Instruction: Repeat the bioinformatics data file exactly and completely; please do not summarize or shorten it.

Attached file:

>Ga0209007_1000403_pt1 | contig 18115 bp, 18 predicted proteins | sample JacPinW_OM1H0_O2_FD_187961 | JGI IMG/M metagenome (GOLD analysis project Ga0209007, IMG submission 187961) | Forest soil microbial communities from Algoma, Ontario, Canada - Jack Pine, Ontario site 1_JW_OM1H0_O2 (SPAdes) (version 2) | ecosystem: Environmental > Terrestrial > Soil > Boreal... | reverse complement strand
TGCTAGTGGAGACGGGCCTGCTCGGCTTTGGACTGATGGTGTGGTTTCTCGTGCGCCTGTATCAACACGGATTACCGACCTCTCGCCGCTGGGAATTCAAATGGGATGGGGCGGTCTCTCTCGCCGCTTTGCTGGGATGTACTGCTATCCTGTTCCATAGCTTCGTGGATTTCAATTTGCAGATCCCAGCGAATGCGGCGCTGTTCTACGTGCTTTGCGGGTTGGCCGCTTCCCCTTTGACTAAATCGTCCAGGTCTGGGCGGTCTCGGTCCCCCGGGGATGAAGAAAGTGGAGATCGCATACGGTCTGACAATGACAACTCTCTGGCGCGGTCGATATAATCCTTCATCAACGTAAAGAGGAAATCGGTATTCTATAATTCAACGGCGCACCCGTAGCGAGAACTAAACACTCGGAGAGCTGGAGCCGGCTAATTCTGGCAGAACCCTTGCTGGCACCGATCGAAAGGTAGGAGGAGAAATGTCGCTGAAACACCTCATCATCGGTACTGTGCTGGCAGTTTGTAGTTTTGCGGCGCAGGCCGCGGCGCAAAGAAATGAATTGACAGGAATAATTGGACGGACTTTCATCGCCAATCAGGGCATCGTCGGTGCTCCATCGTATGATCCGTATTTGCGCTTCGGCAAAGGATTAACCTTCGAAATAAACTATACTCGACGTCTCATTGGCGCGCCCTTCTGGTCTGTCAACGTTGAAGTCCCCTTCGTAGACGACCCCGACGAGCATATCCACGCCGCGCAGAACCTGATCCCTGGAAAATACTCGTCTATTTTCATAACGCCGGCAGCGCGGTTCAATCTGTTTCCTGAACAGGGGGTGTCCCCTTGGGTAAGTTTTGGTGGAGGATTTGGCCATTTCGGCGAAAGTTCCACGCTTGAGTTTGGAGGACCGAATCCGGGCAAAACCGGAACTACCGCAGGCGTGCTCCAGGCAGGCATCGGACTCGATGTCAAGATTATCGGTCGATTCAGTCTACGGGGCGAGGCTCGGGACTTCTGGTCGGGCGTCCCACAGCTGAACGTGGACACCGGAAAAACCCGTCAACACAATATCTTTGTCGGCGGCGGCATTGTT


>Ga0209007_1000403_pt1 | contig 18115 bp, 18 predicted proteins | sample JacPinW_OM1H0_O2_FD_187961 | JGI IMG/M metagenome (GOLD analysis project Ga0209007, IMG submission 187961) | Forest soil microbial communities from Algoma, Ontario, Canada - Jack Pine, Ontario site 1_JW_OM1H0_O2 (SPAdes) (version 2) | ecosystem: Environmental > Terrestrial > Soil > Boreal... | reverse complement strand
TGCTAGTGGAGACGGGCCTGCTCGGCTTTGGACTGATGGTGTGGTTTCTCGTGCGCCTGTATCAACACGGATTACCGACCTCTCGCCGCTGGGAATTCAAATGGGATGGGGCGGTCTCTCTCGCCGCTTTGCTGGGATGTACTGCTATCCTGTTCCATAGCTTCGTGGATTTCAATTTGCAGATCCCAGCGAATGCGGCGCTGTTCTACGTGCTTTGCGGGTTGGCCGCTTCCCCTTTGACTAAATCGTCCAGGTCTGGGCGGTCTCGGTCCCCCGGGGATGAAGAAAGTGGAGATCGCATACGGTCTGACAATGACAACTCTCTGGCGCGGTCGATATAATCCTTCATCAACGTAAAGAGGAAATCGGTATTCTATAATTCAACGGCGCACCCGTAGCGAGAACTAAACACTCGGAGAGCTGGAGCCGGCTAATTCTGGCAGAACCCTTGCTGGCACCGATCGAAAGGTAGGAGGAGAAATGTCGCTGAAACACCTCATCATCGGTACTGTGCTGGCAGTTTGTAGTTTTGCGGCGCAGGCCGCGGCGCAAAGAAATGAATTGACAGGAATAATTGGACGGACTTTCATCGCCAATCAGGGCATCGTCGGTGCTCCATCGTATGATCCGTATTTGCGCTTCGGCAAAGGATTAACCTTCGAAATAAACTATACTCGACGTCTCATTGGCGCGCCCTTCTGGTCTGTCAACGTTGAAGTCCCCTTCGTAGACGACCCCGACGAGCATATCCACGCCGCGCAGAACCTGATCCCTGGAAAATACTCGTCTATTTTCATAACGCCGGCAGCGCGGTTCAATCTGTTTCCTGAACAGGGGGTGTCCCCTTGGGTAAGTTTTGGTGGAGGATTTGGCCATTTCGGCGAAAGTTCCACGCTTGAGTTTGGAGGACCGAATCCGGGCAAAACCGGAACTACCGCAGGCGTGCTCCAGGCAGGCATCGGACTCGATGTCAAGATTATCGGTCGATTCAGTCTACGGGGCGAGGCTCGGGACTTCTGGTCGGGCGTCCCACAGCTGAACGTGGACACCGGAAAAACCCGTCAACACAATATCTTTGTCGGCGGCGGCATTGTT